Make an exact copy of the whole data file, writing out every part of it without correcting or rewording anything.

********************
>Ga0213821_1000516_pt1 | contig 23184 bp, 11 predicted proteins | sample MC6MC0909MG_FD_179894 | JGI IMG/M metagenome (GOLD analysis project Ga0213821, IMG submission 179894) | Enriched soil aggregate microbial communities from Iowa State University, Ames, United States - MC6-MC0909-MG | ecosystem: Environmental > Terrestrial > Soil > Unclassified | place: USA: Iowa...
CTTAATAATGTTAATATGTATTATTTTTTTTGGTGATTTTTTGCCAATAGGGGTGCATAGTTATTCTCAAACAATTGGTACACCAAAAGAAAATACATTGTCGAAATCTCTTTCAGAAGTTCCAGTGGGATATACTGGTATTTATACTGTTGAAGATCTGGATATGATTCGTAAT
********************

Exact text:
>Ga0213821_1000516_pt1 | contig 23184 bp, 11 predicted proteins | sample MC6MC0909MG_FD_179894 | JGI IMG/M metagenome (GOLD analysis project Ga0213821, IMG submission 179894) | Enriched soil aggregate microbial communities from Iowa State University, Ames, United States - MC6-MC0909-MG | ecosystem: Environmental > Terrestrial > Soil > Unclassified | place: USA: Iowa...
CTTAATAATGTTAATATGTATTATTTTTTTTGGTGATTTTTTGCCAATAGGGGTGCATAGTTATTCTCAAACAATTGGTACACCAAAAGAAAATACATTGTCGAAATCTCTTTCAGAAGTTCCAGTGGGATATACTGGTATTTATACTGTTGAAGATCTGGATATGATTCGTAAT